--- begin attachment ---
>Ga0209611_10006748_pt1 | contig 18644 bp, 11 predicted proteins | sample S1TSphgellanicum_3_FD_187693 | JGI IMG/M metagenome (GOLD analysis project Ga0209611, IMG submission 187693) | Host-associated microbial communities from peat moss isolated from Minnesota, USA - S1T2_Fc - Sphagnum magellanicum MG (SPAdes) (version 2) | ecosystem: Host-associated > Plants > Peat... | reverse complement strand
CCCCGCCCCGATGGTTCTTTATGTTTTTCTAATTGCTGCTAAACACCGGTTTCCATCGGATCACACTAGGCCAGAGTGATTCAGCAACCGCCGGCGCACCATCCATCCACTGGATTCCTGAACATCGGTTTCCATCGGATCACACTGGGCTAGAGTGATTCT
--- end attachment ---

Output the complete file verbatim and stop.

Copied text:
>Ga0209611_10006748_pt1 | contig 18644 bp, 11 predicted proteins | sample S1TSphgellanicum_3_FD_187693 | JGI IMG/M metagenome (GOLD analysis project Ga0209611, IMG submission 187693) | Host-associated microbial communities from peat moss isolated from Minnesota, USA - S1T2_Fc - Sphagnum magellanicum MG (SPAdes) (version 2) | ecosystem: Host-associated > Plants > Peat... | reverse complement strand
CCCCGCCCCGATGGTTCTTTATGTTTTTCTAATTGCTGCTAAACACCGGTTTCCATCGGATCACACTAGGCCAGAGTGATTCAGCAACCGCCGGCGCACCATCCATCCACTGGATTCCTGAACATCGGTTTCCATCGGATCACACTGGGCTAGAGTGATTCT